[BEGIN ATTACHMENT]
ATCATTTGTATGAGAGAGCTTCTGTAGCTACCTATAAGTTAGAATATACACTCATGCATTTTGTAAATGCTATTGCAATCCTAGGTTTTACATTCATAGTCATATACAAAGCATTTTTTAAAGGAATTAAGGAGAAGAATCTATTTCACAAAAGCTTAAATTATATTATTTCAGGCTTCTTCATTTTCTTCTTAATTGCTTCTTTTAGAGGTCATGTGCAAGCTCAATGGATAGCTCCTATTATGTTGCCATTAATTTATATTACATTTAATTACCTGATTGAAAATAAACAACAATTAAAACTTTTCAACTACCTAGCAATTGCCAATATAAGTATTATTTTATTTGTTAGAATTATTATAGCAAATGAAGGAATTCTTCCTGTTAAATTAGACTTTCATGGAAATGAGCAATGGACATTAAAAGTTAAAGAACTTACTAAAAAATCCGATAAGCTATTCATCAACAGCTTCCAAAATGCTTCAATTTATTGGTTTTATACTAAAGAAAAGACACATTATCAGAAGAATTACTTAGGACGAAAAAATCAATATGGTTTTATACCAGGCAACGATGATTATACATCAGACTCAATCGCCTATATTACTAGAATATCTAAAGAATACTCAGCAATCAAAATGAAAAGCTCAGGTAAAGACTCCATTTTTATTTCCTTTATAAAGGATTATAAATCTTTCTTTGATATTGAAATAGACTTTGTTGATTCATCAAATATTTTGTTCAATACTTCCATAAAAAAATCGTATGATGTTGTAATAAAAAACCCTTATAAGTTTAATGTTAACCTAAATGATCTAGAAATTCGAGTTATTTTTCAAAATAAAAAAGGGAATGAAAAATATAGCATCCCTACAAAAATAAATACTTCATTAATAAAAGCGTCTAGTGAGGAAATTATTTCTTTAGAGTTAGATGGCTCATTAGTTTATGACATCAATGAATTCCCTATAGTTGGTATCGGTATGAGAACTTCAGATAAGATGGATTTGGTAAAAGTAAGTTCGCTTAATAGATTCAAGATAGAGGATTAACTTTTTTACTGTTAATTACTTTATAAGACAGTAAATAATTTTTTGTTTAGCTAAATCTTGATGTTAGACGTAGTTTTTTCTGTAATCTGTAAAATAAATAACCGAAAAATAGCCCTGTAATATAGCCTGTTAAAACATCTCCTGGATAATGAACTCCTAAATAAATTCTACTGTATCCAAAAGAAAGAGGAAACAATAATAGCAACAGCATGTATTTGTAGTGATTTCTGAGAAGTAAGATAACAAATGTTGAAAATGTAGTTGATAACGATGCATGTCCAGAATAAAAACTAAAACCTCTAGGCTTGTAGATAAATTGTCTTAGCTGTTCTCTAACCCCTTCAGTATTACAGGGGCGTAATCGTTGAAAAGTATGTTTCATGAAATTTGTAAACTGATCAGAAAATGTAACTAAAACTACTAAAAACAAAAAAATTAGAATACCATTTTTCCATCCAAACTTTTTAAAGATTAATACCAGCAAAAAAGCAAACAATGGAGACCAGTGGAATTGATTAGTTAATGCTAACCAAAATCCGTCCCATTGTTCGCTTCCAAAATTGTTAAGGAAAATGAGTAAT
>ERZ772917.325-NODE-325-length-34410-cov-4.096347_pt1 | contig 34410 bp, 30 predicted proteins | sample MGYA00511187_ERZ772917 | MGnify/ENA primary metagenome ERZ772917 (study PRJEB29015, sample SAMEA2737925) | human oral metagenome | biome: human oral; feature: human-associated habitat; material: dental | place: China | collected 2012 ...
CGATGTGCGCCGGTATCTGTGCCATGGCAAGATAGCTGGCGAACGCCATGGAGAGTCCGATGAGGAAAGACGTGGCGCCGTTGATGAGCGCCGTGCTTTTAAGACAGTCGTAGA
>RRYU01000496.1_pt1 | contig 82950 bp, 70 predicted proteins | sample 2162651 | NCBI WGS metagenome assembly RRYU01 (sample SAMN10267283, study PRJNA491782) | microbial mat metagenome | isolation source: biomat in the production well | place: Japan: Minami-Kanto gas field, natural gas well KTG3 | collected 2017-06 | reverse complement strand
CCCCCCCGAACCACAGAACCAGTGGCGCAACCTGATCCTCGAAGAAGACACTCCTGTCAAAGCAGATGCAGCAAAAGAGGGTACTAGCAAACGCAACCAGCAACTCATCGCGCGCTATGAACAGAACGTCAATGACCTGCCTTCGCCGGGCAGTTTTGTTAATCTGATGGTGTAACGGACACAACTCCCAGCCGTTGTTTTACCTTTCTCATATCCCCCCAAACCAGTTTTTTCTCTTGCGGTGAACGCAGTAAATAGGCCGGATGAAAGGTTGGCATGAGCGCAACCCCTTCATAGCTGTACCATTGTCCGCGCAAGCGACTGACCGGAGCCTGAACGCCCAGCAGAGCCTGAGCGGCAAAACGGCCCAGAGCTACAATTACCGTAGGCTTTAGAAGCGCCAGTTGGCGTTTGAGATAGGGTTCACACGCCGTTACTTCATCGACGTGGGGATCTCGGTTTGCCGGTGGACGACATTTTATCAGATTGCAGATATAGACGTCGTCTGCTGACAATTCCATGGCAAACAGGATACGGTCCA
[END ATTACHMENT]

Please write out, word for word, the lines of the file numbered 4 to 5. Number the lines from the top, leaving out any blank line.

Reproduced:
>RRYU01000496.1_pt1 | contig 82950 bp, 70 predicted proteins | sample 2162651 | NCBI WGS metagenome assembly RRYU01 (sample SAMN10267283, study PRJNA491782) | microbial mat metagenome | isolation source: biomat in the production well | place: Japan: Minami-Kanto gas field, natural gas well KTG3 | collected 2017-06 | reverse complement strand
CCCCCCCGAACCACAGAACCAGTGGCGCAACCTGATCCTCGAAGAAGACACTCCTGTCAAAGCAGATGCAGCAAAAGAGGGTACTAGCAAACGCAACCAGCAACTCATCGCGCGCTATGAACAGAACGTCAATGACCTGCCTTCGCCGGGCAGTTTTGTTAATCTGATGGTGTAACGGACACAACTCCCAGCCGTTGTTTTACCTTTCTCATATCCCCCCAAACCAGTTTTTTCTCTTGCGGTGAACGCAGTAAATAGGCCGGATGAAAGGTTGGCATGAGCGCAACCCCTTCATAGCTGTACCATTGTCCGCGCAAGCGACTGACCGGAGCCTGAACGCCCAGCAGAGCCTGAGCGGCAAAACGGCCCAGAGCTACAATTACCGTAGGCTTTAGAAGCGCCAGTTGGCGTTTGAGATAGGGTTCACACGCCGTTACTTCATCGACGTGGGGATCTCGGTTTGCCGGTGGACGACATTTTATCAGATTGCAGATATAGACGTCGTCTGCTGACAATTCCATGGCAAACAGGATACGGTCCA